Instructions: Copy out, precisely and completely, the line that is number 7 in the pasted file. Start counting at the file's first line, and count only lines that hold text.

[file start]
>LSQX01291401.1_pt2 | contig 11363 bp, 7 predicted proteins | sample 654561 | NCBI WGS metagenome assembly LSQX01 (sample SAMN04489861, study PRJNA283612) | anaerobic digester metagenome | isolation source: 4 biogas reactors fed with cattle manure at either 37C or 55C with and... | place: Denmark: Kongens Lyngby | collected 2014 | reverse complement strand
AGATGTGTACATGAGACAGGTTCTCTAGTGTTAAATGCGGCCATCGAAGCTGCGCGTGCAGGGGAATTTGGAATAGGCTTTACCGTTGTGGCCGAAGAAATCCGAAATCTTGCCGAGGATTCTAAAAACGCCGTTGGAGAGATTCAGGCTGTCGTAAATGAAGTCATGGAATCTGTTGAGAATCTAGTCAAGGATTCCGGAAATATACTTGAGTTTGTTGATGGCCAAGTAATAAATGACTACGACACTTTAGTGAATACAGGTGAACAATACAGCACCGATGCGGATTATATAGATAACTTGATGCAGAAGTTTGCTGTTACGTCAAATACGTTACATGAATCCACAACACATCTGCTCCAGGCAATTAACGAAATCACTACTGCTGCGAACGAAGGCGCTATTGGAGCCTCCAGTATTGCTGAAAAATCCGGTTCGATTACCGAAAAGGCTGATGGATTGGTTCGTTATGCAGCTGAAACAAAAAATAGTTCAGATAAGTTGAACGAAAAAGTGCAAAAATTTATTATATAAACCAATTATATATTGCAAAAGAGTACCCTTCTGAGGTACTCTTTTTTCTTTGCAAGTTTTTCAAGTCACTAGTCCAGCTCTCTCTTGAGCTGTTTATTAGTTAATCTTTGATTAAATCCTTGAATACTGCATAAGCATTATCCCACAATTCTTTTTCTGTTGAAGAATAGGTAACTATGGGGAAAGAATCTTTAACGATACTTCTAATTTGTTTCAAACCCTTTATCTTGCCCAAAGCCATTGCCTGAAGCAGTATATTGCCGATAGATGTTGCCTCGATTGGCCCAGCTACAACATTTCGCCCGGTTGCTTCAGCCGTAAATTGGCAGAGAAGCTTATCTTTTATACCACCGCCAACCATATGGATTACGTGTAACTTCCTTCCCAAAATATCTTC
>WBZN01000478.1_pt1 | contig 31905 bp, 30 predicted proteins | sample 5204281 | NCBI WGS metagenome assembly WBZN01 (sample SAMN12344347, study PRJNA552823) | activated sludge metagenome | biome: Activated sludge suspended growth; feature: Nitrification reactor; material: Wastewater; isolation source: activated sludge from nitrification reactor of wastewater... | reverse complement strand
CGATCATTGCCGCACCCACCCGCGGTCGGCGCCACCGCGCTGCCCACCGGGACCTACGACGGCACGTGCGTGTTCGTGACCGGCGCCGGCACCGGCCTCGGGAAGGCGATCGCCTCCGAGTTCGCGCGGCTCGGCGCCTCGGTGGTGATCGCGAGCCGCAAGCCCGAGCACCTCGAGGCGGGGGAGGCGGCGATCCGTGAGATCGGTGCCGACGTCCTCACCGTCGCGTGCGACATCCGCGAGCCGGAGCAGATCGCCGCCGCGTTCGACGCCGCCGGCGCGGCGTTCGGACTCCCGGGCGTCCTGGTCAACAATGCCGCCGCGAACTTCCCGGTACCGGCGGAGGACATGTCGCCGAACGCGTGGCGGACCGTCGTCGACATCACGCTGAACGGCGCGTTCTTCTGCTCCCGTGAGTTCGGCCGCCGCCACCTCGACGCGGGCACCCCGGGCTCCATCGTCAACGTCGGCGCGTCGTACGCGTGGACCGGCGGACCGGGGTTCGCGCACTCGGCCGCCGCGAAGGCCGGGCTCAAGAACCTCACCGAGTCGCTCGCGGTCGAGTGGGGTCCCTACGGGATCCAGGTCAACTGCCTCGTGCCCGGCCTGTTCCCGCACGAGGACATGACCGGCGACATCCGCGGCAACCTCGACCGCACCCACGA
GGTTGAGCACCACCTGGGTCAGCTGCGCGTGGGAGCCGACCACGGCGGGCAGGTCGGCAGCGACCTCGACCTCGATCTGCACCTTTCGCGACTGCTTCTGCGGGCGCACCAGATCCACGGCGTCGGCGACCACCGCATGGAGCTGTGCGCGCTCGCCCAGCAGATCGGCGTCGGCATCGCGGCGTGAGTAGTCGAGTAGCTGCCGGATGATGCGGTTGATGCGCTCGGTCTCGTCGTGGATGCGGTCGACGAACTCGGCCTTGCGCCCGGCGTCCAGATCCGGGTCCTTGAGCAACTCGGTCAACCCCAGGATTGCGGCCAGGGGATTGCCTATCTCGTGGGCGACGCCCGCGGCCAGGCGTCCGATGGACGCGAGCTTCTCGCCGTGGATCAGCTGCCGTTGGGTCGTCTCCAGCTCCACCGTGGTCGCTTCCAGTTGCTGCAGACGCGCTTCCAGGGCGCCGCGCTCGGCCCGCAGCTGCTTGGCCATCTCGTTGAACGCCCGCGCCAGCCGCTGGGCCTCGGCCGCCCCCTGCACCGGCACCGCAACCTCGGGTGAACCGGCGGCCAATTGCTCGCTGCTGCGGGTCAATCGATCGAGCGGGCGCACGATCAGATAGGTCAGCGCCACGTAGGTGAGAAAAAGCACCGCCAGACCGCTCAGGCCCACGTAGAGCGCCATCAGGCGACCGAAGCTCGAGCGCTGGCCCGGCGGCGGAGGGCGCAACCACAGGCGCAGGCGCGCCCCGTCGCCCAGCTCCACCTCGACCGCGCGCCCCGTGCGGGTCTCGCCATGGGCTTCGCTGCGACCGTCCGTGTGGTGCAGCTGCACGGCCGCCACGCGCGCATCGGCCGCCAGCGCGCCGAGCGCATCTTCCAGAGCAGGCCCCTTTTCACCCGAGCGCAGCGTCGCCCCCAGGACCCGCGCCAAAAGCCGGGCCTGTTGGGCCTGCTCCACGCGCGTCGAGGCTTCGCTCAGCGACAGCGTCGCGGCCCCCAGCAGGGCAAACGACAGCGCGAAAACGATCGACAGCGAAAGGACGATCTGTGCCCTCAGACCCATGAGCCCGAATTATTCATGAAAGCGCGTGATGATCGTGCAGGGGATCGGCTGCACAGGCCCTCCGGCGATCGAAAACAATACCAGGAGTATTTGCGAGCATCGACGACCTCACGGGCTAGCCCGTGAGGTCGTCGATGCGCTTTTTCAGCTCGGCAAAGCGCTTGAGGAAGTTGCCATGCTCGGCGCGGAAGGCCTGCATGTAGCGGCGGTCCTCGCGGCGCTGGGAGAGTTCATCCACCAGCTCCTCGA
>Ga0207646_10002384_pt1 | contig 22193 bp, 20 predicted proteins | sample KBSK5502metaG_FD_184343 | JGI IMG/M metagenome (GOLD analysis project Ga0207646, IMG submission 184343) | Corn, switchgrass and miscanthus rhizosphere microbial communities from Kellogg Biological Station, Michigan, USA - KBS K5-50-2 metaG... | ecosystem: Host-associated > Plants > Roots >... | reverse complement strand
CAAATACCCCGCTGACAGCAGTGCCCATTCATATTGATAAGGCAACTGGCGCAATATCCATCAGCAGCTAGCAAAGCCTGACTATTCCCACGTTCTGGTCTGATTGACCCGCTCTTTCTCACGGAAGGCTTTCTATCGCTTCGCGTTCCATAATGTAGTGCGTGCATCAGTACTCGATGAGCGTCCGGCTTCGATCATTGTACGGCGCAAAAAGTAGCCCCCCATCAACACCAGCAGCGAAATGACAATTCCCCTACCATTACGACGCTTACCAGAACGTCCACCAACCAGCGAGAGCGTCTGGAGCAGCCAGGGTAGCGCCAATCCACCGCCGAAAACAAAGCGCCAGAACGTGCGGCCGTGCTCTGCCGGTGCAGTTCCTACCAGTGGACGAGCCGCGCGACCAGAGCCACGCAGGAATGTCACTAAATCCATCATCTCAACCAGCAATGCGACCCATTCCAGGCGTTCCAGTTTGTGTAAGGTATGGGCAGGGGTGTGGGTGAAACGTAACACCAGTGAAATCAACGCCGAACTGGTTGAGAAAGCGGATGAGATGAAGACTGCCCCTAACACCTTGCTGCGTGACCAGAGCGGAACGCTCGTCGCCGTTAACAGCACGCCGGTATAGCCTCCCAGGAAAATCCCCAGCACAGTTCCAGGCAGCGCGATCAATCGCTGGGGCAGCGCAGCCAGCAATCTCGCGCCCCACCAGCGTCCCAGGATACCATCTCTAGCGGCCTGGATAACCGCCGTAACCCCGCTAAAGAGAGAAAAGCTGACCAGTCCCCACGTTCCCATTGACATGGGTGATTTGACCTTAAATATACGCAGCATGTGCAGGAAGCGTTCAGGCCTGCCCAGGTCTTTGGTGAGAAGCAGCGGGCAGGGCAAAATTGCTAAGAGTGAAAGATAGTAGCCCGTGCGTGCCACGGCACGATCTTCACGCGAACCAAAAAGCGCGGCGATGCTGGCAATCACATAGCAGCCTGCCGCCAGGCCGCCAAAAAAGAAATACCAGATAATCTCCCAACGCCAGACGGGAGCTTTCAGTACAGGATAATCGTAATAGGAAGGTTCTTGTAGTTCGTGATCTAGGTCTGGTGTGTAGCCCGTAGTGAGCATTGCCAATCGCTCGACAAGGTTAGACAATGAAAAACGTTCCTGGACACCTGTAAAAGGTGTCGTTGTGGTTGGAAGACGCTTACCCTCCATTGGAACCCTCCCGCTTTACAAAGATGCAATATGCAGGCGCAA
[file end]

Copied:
CAAATACCCCGCTGACAGCAGTGCCCATTCATATTGATAAGGCAACTGGCGCAATATCCATCAGCAGCTAGCAAAGCCTGACTATTCCCACGTTCTGGTCTGATTGACCCGCTCTTTCTCACGGAAGGCTTTCTATCGCTTCGCGTTCCATAATGTAGTGCGTGCATCAGTACTCGATGAGCGTCCGGCTTCGATCATTGTACGGCGCAAAAAGTAGCCCCCCATCAACACCAGCAGCGAAATGACAATTCCCCTACCATTACGACGCTTACCAGAACGTCCACCAACCAGCGAGAGCGTCTGGAGCAGCCAGGGTAGCGCCAATCCACCGCCGAAAACAAAGCGCCAGAACGTGCGGCCGTGCTCTGCCGGTGCAGTTCCTACCAGTGGACGAGCCGCGCGACCAGAGCCACGCAGGAATGTCACTAAATCCATCATCTCAACCAGCAATGCGACCCATTCCAGGCGTTCCAGTTTGTGTAAGGTATGGGCAGGGGTGTGGGTGAAACGTAACACCAGTGAAATCAACGCCGAACTGGTTGAGAAAGCGGATGAGATGAAGACTGCCCCTAACACCTTGCTGCGTGACCAGAGCGGAACGCTCGTCGCCGTTAACAGCACGCCGGTATAGCCTCCCAGGAAAATCCCCAGCACAGTTCCAGGCAGCGCGATCAATCGCTGGGGCAGCGCAGCCAGCAATCTCGCGCCCCACCAGCGTCCCAGGATACCATCTCTAGCGGCCTGGATAACCGCCGTAACCCCGCTAAAGAGAGAAAAGCTGACCAGTCCCCACGTTCCCATTGACATGGGTGATTTGACCTTAAATATACGCAGCATGTGCAGGAAGCGTTCAGGCCTGCCCAGGTCTTTGGTGAGAAGCAGCGGGCAGGGCAAAATTGCTAAGAGTGAAAGATAGTAGCCCGTGCGTGCCACGGCACGATCTTCACGCGAACCAAAAAGCGCGGCGATGCTGGCAATCACATAGCAGCCTGCCGCCAGGCCGCCAAAAAAGAAATACCAGATAATCTCCCAACGCCAGACGGGAGCTTTCAGTACAGGATAATCGTAATAGGAAGGTTCTTGTAGTTCGTGATCTAGGTCTGGTGTGTAGCCCGTAGTGAGCATTGCCAATCGCTCGACAAGGTTAGACAATGAAAAACGTTCCTGGACACCTGTAAAAGGTGTCGTTGTGGTTGGAAGACGCTTACCCTCCATTGGAACCCTCCCGCTTTACAAAGATGCAATATGCAGGCGCAA